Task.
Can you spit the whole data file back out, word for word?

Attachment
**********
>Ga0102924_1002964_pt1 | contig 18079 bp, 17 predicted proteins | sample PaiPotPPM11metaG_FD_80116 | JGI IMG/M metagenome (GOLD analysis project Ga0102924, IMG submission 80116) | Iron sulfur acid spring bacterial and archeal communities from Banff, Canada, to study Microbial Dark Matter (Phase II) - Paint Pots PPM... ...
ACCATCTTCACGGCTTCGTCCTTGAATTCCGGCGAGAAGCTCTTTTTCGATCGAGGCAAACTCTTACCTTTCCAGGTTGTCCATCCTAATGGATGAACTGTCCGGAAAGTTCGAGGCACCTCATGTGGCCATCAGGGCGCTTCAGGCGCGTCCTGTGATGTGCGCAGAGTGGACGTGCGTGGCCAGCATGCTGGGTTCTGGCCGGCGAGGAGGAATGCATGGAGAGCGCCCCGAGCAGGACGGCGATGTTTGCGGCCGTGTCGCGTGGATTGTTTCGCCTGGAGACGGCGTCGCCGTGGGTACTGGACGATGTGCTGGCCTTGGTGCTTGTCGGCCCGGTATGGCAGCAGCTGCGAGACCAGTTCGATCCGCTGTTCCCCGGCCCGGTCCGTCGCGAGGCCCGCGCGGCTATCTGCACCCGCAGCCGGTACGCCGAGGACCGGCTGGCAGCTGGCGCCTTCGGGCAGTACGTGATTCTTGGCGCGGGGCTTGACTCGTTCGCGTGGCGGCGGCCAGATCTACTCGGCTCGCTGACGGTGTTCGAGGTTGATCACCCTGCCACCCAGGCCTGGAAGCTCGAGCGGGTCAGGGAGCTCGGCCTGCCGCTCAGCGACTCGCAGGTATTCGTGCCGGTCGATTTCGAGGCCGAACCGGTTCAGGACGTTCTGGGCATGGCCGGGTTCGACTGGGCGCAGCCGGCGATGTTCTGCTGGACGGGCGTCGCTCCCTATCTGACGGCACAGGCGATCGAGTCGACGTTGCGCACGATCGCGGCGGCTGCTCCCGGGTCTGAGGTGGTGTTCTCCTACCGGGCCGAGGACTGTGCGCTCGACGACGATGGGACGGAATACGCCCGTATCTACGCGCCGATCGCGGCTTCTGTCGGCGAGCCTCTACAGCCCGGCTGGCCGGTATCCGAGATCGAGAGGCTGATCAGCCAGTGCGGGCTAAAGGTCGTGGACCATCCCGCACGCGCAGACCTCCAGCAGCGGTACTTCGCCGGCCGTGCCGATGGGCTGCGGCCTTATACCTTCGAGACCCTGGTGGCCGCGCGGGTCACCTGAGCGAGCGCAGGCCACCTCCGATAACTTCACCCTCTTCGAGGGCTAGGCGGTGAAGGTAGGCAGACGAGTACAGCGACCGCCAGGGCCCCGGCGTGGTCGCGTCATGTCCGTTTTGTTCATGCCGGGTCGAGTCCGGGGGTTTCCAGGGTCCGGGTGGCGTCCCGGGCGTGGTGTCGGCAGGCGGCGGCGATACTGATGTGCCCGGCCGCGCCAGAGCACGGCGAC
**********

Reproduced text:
>Ga0102924_1002964_pt1 | contig 18079 bp, 17 predicted proteins | sample PaiPotPPM11metaG_FD_80116 | JGI IMG/M metagenome (GOLD analysis project Ga0102924, IMG submission 80116) | Iron sulfur acid spring bacterial and archeal communities from Banff, Canada, to study Microbial Dark Matter (Phase II) - Paint Pots PPM... ...
ACCATCTTCACGGCTTCGTCCTTGAATTCCGGCGAGAAGCTCTTTTTCGATCGAGGCAAACTCTTACCTTTCCAGGTTGTCCATCCTAATGGATGAACTGTCCGGAAAGTTCGAGGCACCTCATGTGGCCATCAGGGCGCTTCAGGCGCGTCCTGTGATGTGCGCAGAGTGGACGTGCGTGGCCAGCATGCTGGGTTCTGGCCGGCGAGGAGGAATGCATGGAGAGCGCCCCGAGCAGGACGGCGATGTTTGCGGCCGTGTCGCGTGGATTGTTTCGCCTGGAGACGGCGTCGCCGTGGGTACTGGACGATGTGCTGGCCTTGGTGCTTGTCGGCCCGGTATGGCAGCAGCTGCGAGACCAGTTCGATCCGCTGTTCCCCGGCCCGGTCCGTCGCGAGGCCCGCGCGGCTATCTGCACCCGCAGCCGGTACGCCGAGGACCGGCTGGCAGCTGGCGCCTTCGGGCAGTACGTGATTCTTGGCGCGGGGCTTGACTCGTTCGCGTGGCGGCGGCCAGATCTACTCGGCTCGCTGACGGTGTTCGAGGTTGATCACCCTGCCACCCAGGCCTGGAAGCTCGAGCGGGTCAGGGAGCTCGGCCTGCCGCTCAGCGACTCGCAGGTATTCGTGCCGGTCGATTTCGAGGCCGAACCGGTTCAGGACGTTCTGGGCATGGCCGGGTTCGACTGGGCGCAGCCGGCGATGTTCTGCTGGACGGGCGTCGCTCCCTATCTGACGGCACAGGCGATCGAGTCGACGTTGCGCACGATCGCGGCGGCTGCTCCCGGGTCTGAGGTGGTGTTCTCCTACCGGGCCGAGGACTGTGCGCTCGACGACGATGGGACGGAATACGCCCGTATCTACGCGCCGATCGCGGCTTCTGTCGGCGAGCCTCTACAGCCCGGCTGGCCGGTATCCGAGATCGAGAGGCTGATCAGCCAGTGCGGGCTAAAGGTCGTGGACCATCCCGCACGCGCAGACCTCCAGCAGCGGTACTTCGCCGGCCGTGCCGATGGGCTGCGGCCTTATACCTTCGAGACCCTGGTGGCCGCGCGGGTCACCTGAGCGAGCGCAGGCCACCTCCGATAACTTCACCCTCTTCGAGGGCTAGGCGGTGAAGGTAGGCAGACGAGTACAGCGACCGCCAGGGCCCCGGCGTGGTCGCGTCATGTCCGTTTTGTTCATGCCGGGTCGAGTCCGGGGGTTTCCAGGGTCCGGGTGGCGTCCCGGGCGTGGTGTCGGCAGGCGGCGGCGATACTGATGTGCCCGGCCGCGCCAGAGCACGGCGAC